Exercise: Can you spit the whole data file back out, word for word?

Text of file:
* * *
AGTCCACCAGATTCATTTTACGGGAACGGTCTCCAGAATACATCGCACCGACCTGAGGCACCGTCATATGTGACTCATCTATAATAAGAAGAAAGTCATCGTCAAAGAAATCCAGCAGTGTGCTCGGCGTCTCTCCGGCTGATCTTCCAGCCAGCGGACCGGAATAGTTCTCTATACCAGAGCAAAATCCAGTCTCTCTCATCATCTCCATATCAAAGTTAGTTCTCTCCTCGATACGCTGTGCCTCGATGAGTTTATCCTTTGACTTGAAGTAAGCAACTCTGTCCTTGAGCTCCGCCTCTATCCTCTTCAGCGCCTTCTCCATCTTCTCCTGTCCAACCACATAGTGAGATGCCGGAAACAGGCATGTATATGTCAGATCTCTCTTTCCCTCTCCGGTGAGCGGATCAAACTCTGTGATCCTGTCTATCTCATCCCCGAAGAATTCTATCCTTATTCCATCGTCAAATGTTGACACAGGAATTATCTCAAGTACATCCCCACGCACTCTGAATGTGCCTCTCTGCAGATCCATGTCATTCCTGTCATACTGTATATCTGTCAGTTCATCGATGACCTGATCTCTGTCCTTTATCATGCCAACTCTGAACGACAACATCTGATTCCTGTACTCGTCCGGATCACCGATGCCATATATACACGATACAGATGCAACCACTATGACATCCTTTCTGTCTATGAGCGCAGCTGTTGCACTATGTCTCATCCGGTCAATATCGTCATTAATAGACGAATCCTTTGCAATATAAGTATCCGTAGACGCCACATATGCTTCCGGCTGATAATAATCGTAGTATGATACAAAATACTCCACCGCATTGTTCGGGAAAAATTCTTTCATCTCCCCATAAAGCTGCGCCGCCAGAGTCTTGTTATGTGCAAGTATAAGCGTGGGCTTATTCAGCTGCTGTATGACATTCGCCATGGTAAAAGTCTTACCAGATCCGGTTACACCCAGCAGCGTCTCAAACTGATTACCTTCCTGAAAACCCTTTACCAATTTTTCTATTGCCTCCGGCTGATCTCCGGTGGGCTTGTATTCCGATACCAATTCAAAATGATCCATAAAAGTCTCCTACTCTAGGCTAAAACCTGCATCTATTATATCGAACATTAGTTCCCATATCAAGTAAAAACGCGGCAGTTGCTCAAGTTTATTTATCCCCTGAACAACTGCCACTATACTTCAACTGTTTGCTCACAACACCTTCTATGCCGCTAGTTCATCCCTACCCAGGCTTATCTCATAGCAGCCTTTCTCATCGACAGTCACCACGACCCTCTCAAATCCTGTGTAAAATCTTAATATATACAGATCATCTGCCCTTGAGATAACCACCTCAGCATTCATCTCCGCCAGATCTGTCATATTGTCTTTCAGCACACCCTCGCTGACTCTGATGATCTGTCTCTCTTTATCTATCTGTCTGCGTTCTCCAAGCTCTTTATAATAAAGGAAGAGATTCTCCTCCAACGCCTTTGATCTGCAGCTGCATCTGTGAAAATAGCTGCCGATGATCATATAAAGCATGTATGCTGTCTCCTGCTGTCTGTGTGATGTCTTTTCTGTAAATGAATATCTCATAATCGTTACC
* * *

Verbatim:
AGTCCACCAGATTCATTTTACGGGAACGGTCTCCAGAATACATCGCACCGACCTGAGGCACCGTCATATGTGACTCATCTATAATAAGAAGAAAGTCATCGTCAAAGAAATCCAGCAGTGTGCTCGGCGTCTCTCCGGCTGATCTTCCAGCCAGCGGACCGGAATAGTTCTCTATACCAGAGCAAAATCCAGTCTCTCTCATCATCTCCATATCAAAGTTAGTTCTCTCCTCGATACGCTGTGCCTCGATGAGTTTATCCTTTGACTTGAAGTAAGCAACTCTGTCCTTGAGCTCCGCCTCTATCCTCTTCAGCGCCTTCTCCATCTTCTCCTGTCCAACCACATAGTGAGATGCCGGAAACAGGCATGTATATGTCAGATCTCTCTTTCCCTCTCCGGTGAGCGGATCAAACTCTGTGATCCTGTCTATCTCATCCCCGAAGAATTCTATCCTTATTCCATCGTCAAATGTTGACACAGGAATTATCTCAAGTACATCCCCACGCACTCTGAATGTGCCTCTCTGCAGATCCATGTCATTCCTGTCATACTGTATATCTGTCAGTTCATCGATGACCTGATCTCTGTCCTTTATCATGCCAACTCTGAACGACAACATCTGATTCCTGTACTCGTCCGGATCACCGATGCCATATATACACGATACAGATGCAACCACTATGACATCCTTTCTGTCTATGAGCGCAGCTGTTGCACTATGTCTCATCCGGTCAATATCGTCATTAATAGACGAATCCTTTGCAATATAAGTATCCGTAGACGCCACATATGCTTCCGGCTGATAATAATCGTAGTATGATACAAAATACTCCACCGCATTGTTCGGGAAAAATTCTTTCATCTCCCCATAAAGCTGCGCCGCCAGAGTCTTGTTATGTGCAAGTATAAGCGTGGGCTTATTCAGCTGCTGTATGACATTCGCCATGGTAAAAGTCTTACCAGATCCGGTTACACCCAGCAGCGTCTCAAACTGATTACCTTCCTGAAAACCCTTTACCAATTTTTCTATTGCCTCCGGCTGATCTCCGGTGGGCTTGTATTCCGATACCAATTCAAAATGATCCATAAAAGTCTCCTACTCTAGGCTAAAACCTGCATCTATTATATCGAACATTAGTTCCCATATCAAGTAAAAACGCGGCAGTTGCTCAAGTTTATTTATCCCCTGAACAACTGCCACTATACTTCAACTGTTTGCTCACAACACCTTCTATGCCGCTAGTTCATCCCTACCCAGGCTTATCTCATAGCAGCCTTTCTCATCGACAGTCACCACGACCCTCTCAAATCCTGTGTAAAATCTTAATATATACAGATCATCTGCCCTTGAGATAACCACCTCAGCATTCATCTCCGCCAGATCTGTCATATTGTCTTTCAGCACACCCTCGCTGACTCTGATGATCTGTCTCTCTTTATCTATCTGTCTGCGTTCTCCAAGCTCTTTATAATAAAGGAAGAGATTCTCCTCCAACGCCTTTGATCTGCAGCTGCATCTGTGAAAATAGCTGCCGATGATCATATAAAGCATGTATGCTGTCTCCTGCTGTCTGTGTGATGTCTTTTCTGTAAATGAATATCTCATAATCGTTACC